The current sub-prime debacle has, yet again, illustrated the prevalence of unsubstantiated market analysis and little knowledge of basic economic theory among traders, investors and speculators. The current trends of investing in complicated derivatives and other equity mechanisms have created ill-founded growth and an un-natural distribution of resources. Additionally, the sub-prime debacle plaguing the U.S. and global community is most certainly a result of opaque and incongruous money making schemes; developed in unison with neo-expansionism that lacks emphasis on natural growth. The greatest of institutional investors, Warren Buffet, warned that the rapidly growing trade in derivatives poses a “mega-catastrophic risk” for the economy and most shares are still “too expensive.” It is evident that Buffet’s emphasis on transparency and simplicity have steered him away largely unscathed from the sub-prime crises.
Contemporary markets have become disconnected from fundamental economic theory and rational economic assessment and, in convening The Journal of Applied Economy, we are seeking to bridge this gap. Wall Street would not be in the doldrums if more professionals had thought to consult the academic community. Thus, the field of applied economy lies at the nexus of theory and implementation, the practical and the theoretical. By understanding the philosophical foundations of markets and decision making, applied economy can inform us about the role of market structures within larger analytical frameworks.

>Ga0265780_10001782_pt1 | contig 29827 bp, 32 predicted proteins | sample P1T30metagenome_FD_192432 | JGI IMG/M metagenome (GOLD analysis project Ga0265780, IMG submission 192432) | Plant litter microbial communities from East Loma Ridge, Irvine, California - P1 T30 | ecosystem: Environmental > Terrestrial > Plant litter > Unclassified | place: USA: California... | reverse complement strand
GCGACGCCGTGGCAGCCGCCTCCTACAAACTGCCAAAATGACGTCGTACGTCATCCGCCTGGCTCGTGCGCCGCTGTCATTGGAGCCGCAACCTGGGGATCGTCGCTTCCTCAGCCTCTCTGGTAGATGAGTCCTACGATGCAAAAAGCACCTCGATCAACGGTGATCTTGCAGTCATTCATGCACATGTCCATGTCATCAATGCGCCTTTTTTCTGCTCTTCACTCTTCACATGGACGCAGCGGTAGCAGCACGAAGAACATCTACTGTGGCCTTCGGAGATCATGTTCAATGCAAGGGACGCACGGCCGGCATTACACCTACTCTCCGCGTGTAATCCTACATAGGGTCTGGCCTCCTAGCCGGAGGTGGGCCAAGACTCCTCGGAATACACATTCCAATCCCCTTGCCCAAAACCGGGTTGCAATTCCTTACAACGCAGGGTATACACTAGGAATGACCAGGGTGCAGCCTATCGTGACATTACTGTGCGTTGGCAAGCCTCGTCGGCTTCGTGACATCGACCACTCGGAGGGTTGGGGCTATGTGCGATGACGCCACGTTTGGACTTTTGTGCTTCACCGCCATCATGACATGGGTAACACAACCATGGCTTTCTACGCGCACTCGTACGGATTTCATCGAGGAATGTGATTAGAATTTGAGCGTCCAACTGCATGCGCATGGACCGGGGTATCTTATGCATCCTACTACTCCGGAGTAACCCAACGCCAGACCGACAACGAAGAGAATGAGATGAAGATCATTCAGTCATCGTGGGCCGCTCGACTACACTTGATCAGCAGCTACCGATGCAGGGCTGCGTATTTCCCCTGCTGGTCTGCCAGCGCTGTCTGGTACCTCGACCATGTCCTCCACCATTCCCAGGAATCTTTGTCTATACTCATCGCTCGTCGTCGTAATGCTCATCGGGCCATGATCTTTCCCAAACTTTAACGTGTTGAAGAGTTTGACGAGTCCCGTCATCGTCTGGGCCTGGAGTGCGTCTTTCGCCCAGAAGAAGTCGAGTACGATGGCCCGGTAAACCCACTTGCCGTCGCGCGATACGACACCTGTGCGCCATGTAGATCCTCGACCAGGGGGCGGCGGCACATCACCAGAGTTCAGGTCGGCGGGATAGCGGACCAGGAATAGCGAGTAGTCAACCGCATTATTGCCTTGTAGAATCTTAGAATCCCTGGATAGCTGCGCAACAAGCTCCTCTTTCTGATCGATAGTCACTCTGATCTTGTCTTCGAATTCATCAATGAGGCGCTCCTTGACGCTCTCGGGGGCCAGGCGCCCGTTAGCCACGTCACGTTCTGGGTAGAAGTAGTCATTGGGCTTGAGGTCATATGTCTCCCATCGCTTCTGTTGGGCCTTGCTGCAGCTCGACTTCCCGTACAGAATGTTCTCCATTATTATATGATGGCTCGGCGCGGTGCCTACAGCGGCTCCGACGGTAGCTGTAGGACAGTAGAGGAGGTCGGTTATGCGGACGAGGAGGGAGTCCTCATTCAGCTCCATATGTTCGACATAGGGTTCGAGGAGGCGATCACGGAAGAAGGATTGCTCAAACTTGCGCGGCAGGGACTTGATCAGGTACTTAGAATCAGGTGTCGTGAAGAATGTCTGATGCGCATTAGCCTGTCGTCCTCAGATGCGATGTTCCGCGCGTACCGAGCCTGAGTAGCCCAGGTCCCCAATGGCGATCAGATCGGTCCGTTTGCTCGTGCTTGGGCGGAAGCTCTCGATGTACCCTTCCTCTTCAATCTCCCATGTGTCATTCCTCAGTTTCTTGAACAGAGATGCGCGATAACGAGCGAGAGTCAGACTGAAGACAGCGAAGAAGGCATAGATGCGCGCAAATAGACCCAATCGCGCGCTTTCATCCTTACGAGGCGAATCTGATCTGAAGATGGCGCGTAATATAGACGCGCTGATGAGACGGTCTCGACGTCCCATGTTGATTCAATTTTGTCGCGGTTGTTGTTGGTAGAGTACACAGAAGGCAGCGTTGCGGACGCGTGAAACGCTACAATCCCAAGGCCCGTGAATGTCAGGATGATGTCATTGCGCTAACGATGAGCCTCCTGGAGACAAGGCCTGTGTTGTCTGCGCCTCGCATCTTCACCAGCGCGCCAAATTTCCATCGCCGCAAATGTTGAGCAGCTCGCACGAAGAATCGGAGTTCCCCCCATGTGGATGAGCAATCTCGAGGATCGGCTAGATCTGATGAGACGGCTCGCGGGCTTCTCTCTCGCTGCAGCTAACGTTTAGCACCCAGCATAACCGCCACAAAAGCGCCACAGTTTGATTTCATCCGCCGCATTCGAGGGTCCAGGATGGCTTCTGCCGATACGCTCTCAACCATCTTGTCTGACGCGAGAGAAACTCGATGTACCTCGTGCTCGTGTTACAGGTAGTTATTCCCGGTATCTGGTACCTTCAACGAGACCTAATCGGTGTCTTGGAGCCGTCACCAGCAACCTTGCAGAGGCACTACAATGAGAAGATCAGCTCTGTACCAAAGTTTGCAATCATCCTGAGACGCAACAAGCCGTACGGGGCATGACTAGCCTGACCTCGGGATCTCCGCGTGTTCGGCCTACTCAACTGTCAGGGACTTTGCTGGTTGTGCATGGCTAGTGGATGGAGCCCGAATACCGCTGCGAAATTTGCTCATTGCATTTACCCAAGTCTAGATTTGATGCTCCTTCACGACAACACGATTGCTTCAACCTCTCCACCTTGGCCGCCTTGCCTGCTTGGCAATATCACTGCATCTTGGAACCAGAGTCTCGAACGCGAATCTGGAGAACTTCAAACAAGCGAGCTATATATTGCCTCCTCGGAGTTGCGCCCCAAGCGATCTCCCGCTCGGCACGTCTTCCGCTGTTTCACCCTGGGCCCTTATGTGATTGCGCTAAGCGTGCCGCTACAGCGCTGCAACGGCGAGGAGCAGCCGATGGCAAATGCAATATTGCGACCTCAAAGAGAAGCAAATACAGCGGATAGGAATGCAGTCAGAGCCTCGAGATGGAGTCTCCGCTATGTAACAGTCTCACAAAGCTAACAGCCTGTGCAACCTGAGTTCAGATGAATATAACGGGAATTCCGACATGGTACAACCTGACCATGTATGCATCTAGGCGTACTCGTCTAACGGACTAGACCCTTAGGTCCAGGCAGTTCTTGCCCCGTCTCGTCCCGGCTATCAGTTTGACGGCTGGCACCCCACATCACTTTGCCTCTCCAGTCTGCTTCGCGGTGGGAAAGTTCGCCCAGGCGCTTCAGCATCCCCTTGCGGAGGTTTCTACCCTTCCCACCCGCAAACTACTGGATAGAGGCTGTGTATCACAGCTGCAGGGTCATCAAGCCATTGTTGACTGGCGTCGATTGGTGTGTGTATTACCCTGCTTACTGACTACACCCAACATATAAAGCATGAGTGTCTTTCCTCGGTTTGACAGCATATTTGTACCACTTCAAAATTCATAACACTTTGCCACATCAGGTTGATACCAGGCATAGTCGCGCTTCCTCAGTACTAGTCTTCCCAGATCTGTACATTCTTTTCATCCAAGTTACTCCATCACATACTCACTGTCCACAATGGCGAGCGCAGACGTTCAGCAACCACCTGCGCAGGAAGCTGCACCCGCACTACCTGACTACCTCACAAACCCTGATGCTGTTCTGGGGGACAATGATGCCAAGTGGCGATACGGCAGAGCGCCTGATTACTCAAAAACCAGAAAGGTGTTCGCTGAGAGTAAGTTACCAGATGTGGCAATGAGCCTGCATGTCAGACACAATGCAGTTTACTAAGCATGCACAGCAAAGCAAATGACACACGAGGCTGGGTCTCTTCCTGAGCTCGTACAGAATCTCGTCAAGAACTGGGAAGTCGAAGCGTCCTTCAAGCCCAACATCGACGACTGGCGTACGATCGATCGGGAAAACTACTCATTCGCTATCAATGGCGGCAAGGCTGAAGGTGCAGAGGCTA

The Journal is issued four times a year. Each edition will focus on a key question of the discipline. Economists, philosophers, investors, academics, and global citizens are welcome to submit articles of five to eight thousand words addressing, directly or indirectly, the edition’s key question. Articles will be accepted based upon, among other things, accessibility to the readership. If we are to bridge the ever-widening gap between the City and the Academy, this journal must be read by more than just economic scholars.
H. Trent Moore